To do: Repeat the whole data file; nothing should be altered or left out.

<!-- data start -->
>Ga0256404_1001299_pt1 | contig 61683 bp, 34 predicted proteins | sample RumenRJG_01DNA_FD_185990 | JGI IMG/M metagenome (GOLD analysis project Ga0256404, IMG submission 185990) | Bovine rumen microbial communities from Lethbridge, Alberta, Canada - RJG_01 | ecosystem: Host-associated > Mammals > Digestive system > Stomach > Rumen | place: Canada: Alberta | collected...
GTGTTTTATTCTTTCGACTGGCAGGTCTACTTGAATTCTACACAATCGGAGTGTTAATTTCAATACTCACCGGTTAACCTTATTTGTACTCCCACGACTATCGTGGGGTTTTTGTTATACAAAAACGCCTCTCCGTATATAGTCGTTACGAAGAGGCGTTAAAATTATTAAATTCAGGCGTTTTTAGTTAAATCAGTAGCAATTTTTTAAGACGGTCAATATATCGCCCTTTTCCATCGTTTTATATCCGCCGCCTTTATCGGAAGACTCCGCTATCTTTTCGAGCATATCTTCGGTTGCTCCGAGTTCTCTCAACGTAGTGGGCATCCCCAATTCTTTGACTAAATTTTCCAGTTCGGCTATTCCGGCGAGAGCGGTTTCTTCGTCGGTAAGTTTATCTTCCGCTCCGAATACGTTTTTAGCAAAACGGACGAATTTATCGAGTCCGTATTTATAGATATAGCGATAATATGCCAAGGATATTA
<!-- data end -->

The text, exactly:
>Ga0256404_1001299_pt1 | contig 61683 bp, 34 predicted proteins | sample RumenRJG_01DNA_FD_185990 | JGI IMG/M metagenome (GOLD analysis project Ga0256404, IMG submission 185990) | Bovine rumen microbial communities from Lethbridge, Alberta, Canada - RJG_01 | ecosystem: Host-associated > Mammals > Digestive system > Stomach > Rumen | place: Canada: Alberta | collected...
GTGTTTTATTCTTTCGACTGGCAGGTCTACTTGAATTCTACACAATCGGAGTGTTAATTTCAATACTCACCGGTTAACCTTATTTGTACTCCCACGACTATCGTGGGGTTTTTGTTATACAAAAACGCCTCTCCGTATATAGTCGTTACGAAGAGGCGTTAAAATTATTAAATTCAGGCGTTTTTAGTTAAATCAGTAGCAATTTTTTAAGACGGTCAATATATCGCCCTTTTCCATCGTTTTATATCCGCCGCCTTTATCGGAAGACTCCGCTATCTTTTCGAGCATATCTTCGGTTGCTCCGAGTTCTCTCAACGTAGTGGGCATCCCCAATTCTTTGACTAAATTTTCCAGTTCGGCTATTCCGGCGAGAGCGGTTTCTTCGTCGGTAAGTTTATCTTCCGCTCCGAATACGTTTTTAGCAAAACGGACGAATTTATCGAGTCCGTATTTATAGATATAGCGATAATATGCCAAGGATATTA